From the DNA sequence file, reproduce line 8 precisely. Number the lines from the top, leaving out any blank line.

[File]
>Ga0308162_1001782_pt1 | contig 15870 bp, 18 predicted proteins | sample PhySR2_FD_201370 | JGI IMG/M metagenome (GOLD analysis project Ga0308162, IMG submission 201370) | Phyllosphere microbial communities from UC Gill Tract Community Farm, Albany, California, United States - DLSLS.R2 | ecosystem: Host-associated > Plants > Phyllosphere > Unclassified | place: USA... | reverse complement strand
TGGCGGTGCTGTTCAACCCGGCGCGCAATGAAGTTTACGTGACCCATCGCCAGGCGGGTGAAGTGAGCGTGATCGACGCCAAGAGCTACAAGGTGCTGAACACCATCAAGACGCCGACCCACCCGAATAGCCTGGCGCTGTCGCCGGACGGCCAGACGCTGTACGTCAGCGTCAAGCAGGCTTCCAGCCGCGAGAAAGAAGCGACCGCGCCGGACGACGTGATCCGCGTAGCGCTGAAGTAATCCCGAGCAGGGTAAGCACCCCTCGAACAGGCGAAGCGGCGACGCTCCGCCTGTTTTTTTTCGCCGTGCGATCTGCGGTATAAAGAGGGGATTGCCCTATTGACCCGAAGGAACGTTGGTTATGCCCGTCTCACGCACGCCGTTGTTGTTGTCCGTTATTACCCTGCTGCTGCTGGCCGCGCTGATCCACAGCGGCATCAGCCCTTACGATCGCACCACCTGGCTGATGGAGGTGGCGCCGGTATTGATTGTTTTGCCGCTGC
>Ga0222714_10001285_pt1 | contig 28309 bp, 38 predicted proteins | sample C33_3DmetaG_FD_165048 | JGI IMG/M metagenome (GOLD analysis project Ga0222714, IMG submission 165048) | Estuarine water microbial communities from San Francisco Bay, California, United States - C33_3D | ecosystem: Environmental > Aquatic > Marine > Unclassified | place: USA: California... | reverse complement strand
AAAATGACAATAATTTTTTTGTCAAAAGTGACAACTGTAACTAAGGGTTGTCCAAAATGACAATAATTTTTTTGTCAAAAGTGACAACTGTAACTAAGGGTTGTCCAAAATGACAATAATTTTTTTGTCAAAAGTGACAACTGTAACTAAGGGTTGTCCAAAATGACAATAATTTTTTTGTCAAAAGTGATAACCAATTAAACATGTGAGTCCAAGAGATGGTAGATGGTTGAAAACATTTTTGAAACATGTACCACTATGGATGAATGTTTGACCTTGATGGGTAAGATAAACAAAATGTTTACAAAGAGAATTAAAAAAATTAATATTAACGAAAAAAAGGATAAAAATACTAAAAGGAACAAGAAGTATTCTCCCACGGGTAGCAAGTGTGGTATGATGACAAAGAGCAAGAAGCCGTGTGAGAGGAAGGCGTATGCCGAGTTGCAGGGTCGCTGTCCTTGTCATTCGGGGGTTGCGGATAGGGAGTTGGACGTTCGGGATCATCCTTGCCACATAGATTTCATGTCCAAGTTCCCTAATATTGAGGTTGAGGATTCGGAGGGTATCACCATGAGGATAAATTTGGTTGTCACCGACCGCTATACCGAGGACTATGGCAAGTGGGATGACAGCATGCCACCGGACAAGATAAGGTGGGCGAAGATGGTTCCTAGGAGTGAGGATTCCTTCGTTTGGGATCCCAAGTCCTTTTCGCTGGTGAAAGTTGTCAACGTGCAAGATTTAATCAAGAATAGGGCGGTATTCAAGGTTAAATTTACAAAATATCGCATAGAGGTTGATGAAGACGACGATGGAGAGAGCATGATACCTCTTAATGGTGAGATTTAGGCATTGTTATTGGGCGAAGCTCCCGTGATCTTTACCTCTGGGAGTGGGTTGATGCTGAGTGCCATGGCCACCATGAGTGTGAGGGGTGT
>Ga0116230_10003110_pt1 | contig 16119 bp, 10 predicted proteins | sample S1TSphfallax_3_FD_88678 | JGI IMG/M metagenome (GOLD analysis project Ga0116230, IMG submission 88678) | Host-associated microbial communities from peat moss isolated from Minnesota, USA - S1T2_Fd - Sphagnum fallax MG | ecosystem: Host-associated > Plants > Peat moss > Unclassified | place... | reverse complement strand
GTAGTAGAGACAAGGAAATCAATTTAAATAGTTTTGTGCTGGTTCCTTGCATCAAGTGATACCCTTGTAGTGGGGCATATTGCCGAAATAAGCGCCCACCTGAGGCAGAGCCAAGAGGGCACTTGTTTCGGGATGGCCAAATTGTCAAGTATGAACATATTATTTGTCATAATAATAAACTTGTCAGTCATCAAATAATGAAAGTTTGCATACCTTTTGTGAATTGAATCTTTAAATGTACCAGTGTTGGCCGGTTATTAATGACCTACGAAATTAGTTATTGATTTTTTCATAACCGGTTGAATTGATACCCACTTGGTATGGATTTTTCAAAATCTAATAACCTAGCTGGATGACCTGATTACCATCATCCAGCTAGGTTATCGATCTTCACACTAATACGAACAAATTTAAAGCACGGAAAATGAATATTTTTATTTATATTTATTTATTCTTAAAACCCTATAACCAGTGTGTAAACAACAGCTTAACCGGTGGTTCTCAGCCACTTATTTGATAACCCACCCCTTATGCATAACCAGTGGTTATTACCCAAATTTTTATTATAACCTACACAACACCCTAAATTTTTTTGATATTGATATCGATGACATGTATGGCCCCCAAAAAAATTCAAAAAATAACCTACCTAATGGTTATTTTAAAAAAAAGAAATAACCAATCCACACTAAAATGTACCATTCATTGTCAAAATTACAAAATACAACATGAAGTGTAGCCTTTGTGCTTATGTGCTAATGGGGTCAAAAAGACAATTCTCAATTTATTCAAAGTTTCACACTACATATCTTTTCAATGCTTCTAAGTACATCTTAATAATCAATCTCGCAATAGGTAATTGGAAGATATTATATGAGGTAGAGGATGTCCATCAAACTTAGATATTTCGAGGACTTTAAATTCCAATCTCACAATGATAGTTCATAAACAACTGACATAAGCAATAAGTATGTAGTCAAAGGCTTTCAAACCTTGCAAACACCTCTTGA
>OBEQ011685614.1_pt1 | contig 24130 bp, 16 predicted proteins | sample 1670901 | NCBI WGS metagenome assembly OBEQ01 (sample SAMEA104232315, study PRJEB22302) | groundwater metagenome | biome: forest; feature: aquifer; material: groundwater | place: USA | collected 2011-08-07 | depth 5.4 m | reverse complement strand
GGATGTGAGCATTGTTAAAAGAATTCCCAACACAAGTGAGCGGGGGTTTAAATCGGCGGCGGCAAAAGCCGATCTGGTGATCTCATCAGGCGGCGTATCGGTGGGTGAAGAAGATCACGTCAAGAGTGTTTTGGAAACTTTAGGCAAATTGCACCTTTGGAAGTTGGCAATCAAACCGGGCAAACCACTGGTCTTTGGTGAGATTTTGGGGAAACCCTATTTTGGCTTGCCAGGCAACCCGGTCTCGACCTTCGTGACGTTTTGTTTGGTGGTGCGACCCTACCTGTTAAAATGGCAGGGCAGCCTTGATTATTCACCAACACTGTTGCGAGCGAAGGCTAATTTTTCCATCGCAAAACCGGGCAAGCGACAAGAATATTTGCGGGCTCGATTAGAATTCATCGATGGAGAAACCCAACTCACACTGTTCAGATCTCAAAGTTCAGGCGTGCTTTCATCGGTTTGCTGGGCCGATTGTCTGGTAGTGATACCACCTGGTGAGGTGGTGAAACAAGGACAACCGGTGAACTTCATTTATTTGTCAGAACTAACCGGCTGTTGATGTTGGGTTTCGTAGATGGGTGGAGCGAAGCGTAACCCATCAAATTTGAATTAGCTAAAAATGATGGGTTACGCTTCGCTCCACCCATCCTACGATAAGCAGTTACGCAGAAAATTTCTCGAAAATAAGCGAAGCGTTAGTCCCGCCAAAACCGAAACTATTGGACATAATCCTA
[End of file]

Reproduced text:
GGATGTGAGCATTGTTAAAAGAATTCCCAACACAAGTGAGCGGGGGTTTAAATCGGCGGCGGCAAAAGCCGATCTGGTGATCTCATCAGGCGGCGTATCGGTGGGTGAAGAAGATCACGTCAAGAGTGTTTTGGAAACTTTAGGCAAATTGCACCTTTGGAAGTTGGCAATCAAACCGGGCAAACCACTGGTCTTTGGTGAGATTTTGGGGAAACCCTATTTTGGCTTGCCAGGCAACCCGGTCTCGACCTTCGTGACGTTTTGTTTGGTGGTGCGACCCTACCTGTTAAAATGGCAGGGCAGCCTTGATTATTCACCAACACTGTTGCGAGCGAAGGCTAATTTTTCCATCGCAAAACCGGGCAAGCGACAAGAATATTTGCGGGCTCGATTAGAATTCATCGATGGAGAAACCCAACTCACACTGTTCAGATCTCAAAGTTCAGGCGTGCTTTCATCGGTTTGCTGGGCCGATTGTCTGGTAGTGATACCACCTGGTGAGGTGGTGAAACAAGGACAACCGGTGAACTTCATTTATTTGTCAGAACTAACCGGCTGTTGATGTTGGGTTTCGTAGATGGGTGGAGCGAAGCGTAACCCATCAAATTTGAATTAGCTAAAAATGATGGGTTACGCTTCGCTCCACCCATCCTACGATAAGCAGTTACGCAGAAAATTTCTCGAAAATAAGCGAAGCGTTAGTCCCGCCAAAACCGAAACTATTGGACATAATCCTA